March 17, 2014
Canadian Lobster Value Recovery Summit planned March 26-27 in Halifax
SEAFOOD.COM NEWS [Nor'wester] By Clayton Hunt - March 17, 2014
Stakeholders in the Atlantic lobster industry will be meeting in Halifax on March 26 and 27 to look at the four key recommendations for the fishery that were proposed in the Report of the Maritime Lobster Panel in 2013.
One of the key events that may result from the meetings is a levy that would be paid by buyers and harvesters to help establish a generic marketing strategy for Canadian lobsters.
The report called for major changes to the Atlantic Provinces lobster industry to ensure that the multi-million dollar lobster industry is to have a future.
The Lobster Value Recovery Summit will include participation from harvesters, buyers, First Nations representatives, union personnel and officials from the Atlantic and Quebec provincial governments and from the federal Department of Fisheries and Oceans.
Geoff Irvine is the Executive Director of the Lobster Council of Canada, the group that is organizing the summit.
Irvine said, “The overall purpose of the summit is to bring all stakeholders together to look at the four key recommendations from the Maritime Lobster Panel Report.”
These value recovery strategy recommendations center on the establishment of an independent Maritime Lobster Market Intelligence Institute and a comprehensive generic marketing and promotion campaign for Canadian lobster.
The panel also wants to see the development and implementation of a price-setting mechanism for determining price pre-season provided that such a mechanism is based on legislation. This would not be mandatory, but once engaged by a particular fleet or group, the price negotiated becomes the minimum legal price that can be paid to that fleet or group.
To finance these initiatives, the panel suggests implementing an industry levy with one cent paid by the fishermen for each pound landed and another cent per pound by onshore sectors.
Irvine said that the implementation of the above recommendations is very important to the future of the Atlantic lobster industry.
“This summit is meant to have a direct political impact as it will be the first time we’ve had government officials focused on this. We want to tell them very clearly what sort of action we want them to do,” Irvine said.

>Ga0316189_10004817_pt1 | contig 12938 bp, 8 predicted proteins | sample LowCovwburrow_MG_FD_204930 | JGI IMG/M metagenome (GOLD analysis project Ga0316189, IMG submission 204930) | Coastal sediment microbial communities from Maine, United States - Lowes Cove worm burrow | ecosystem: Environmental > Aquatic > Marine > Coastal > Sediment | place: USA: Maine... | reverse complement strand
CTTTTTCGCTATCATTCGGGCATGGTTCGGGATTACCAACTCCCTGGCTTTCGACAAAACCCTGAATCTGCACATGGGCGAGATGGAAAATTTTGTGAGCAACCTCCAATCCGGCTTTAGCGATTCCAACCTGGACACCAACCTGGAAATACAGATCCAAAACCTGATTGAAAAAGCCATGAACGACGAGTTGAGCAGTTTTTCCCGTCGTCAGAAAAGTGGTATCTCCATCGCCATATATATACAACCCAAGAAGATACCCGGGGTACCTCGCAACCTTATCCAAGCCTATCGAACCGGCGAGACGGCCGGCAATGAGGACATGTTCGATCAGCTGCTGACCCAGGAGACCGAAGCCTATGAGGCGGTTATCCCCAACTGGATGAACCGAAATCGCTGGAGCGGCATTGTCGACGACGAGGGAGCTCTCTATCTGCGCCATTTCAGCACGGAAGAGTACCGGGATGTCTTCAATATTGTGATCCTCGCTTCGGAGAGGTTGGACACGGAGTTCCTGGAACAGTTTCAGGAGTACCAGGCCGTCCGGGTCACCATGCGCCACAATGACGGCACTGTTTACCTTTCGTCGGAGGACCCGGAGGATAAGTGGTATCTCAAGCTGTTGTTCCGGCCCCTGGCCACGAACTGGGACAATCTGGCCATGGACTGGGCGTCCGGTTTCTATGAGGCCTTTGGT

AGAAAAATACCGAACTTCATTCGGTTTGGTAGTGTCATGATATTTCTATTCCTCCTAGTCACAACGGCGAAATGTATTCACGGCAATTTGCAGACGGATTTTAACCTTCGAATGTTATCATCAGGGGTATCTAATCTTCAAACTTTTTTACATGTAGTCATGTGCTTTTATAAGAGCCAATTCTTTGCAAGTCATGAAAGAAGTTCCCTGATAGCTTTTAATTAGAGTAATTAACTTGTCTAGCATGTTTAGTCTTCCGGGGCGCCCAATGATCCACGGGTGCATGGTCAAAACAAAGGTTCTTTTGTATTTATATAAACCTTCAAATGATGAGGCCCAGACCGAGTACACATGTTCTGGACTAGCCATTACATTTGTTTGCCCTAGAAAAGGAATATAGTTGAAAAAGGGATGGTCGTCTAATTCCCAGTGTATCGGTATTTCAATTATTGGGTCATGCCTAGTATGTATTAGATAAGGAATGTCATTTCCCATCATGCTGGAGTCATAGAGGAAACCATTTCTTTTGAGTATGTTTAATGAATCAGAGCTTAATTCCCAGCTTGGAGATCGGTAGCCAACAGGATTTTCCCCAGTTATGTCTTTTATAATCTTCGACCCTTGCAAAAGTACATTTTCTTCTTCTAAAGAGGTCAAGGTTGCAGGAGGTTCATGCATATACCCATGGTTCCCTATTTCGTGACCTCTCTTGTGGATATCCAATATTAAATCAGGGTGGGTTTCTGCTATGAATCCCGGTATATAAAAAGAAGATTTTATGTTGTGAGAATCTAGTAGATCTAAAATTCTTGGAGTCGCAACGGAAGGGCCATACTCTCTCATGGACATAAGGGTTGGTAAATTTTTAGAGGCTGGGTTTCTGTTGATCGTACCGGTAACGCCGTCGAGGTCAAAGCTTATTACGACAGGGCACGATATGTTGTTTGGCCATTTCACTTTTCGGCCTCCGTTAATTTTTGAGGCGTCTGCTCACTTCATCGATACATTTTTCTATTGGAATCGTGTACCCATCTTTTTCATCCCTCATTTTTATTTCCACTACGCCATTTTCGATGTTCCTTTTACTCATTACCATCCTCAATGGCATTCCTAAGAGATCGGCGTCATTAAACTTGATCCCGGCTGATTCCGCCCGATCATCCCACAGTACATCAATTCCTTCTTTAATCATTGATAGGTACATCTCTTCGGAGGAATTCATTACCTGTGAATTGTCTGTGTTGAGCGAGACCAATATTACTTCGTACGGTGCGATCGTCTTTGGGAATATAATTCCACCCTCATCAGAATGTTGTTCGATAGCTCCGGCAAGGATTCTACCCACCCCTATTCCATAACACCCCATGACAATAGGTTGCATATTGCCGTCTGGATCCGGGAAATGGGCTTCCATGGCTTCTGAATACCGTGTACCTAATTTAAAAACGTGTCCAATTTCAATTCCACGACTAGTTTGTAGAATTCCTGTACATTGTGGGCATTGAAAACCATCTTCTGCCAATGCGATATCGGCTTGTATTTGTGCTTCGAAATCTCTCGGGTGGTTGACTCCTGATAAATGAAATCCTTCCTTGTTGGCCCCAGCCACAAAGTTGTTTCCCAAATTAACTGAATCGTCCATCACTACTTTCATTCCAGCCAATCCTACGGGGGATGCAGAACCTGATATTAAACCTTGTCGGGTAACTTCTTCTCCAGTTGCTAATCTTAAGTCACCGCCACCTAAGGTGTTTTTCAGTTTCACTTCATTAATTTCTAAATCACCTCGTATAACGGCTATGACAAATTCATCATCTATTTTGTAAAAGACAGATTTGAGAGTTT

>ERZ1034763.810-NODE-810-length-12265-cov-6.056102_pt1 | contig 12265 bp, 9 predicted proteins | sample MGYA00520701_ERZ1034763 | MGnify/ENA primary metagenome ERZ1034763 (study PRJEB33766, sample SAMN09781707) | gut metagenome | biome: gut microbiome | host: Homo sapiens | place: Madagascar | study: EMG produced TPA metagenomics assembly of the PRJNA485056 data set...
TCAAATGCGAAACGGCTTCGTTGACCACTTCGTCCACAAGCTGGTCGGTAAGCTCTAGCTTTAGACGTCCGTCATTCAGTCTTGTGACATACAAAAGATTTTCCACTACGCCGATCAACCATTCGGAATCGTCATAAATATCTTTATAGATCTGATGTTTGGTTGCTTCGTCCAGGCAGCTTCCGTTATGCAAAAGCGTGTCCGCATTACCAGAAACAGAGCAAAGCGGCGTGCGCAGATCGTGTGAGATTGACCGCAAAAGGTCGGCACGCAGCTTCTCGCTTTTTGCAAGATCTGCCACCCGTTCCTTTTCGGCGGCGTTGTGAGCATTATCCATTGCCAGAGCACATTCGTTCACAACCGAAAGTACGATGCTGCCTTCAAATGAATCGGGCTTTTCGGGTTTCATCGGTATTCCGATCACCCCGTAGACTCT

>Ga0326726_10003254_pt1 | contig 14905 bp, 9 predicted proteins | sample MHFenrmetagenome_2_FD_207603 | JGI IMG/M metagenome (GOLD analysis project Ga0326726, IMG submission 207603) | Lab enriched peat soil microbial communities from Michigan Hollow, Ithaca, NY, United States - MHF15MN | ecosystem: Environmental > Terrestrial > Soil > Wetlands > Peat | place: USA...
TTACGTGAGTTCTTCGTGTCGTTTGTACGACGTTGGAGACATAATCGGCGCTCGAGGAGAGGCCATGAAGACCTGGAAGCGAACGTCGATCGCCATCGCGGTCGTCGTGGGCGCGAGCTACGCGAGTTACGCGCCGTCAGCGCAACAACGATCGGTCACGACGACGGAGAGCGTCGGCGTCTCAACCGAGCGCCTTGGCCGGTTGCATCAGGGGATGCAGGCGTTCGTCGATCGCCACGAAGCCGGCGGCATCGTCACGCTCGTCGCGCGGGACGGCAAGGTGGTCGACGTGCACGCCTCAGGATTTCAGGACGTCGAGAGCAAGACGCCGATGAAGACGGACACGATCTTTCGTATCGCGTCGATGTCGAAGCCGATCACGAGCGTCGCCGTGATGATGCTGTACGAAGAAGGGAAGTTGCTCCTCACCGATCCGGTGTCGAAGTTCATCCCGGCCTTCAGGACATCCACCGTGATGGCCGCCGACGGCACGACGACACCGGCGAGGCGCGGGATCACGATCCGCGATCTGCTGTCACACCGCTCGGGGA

Irvine said that the key action in the province’s helping is the collection of levies.
He said, “We need the provinces to legislate or regulate the levy collection which will allow us to do at least two of the other three recommendations - the generic marketing campaign, to fund the market research piece and for price-setting for government help the industry collect.
“As the provinces regulate the buyers, they can collect from them and they, in turn, could collect the levy from the harvesters.”
Irvine said that the levies would be used to drive the demand for Canadian lobster in key markets. Apparently, marketing works in all other sectors in prompting and selling products.
“It works in others sectors,” Irvine said, “so we’re thinking it will work for the lobster industry. Stakeholders in this area have been talking about a levy for about four years, and we need to catch up with the Maine harvesters in this regard.”
According to Irvine, Maine passed Bill 486 in June 2013, which sets in motion legislation to collect a levy from the dealers, buyers and fishermen.
‘The Americans are already spending their levy money on marketing. They’re a little ahead in the game, and we need to catch up.”
Apparently, Canada has good lobster markets today in Northern Europe while the Americans are more dominant in the South. The Canadian Comprehensive Economic and Trade Agreement with Europe should be finalized by the end of 2015.
Irvine said, “The real benefit to us with CETA will be in processed products such as lobster meat, tails and fully cooked lobster which have the highest tariffs today.
“With CETA, these tariffs will be gone and we should be able to play a more aggressive role in the Southern European markets.
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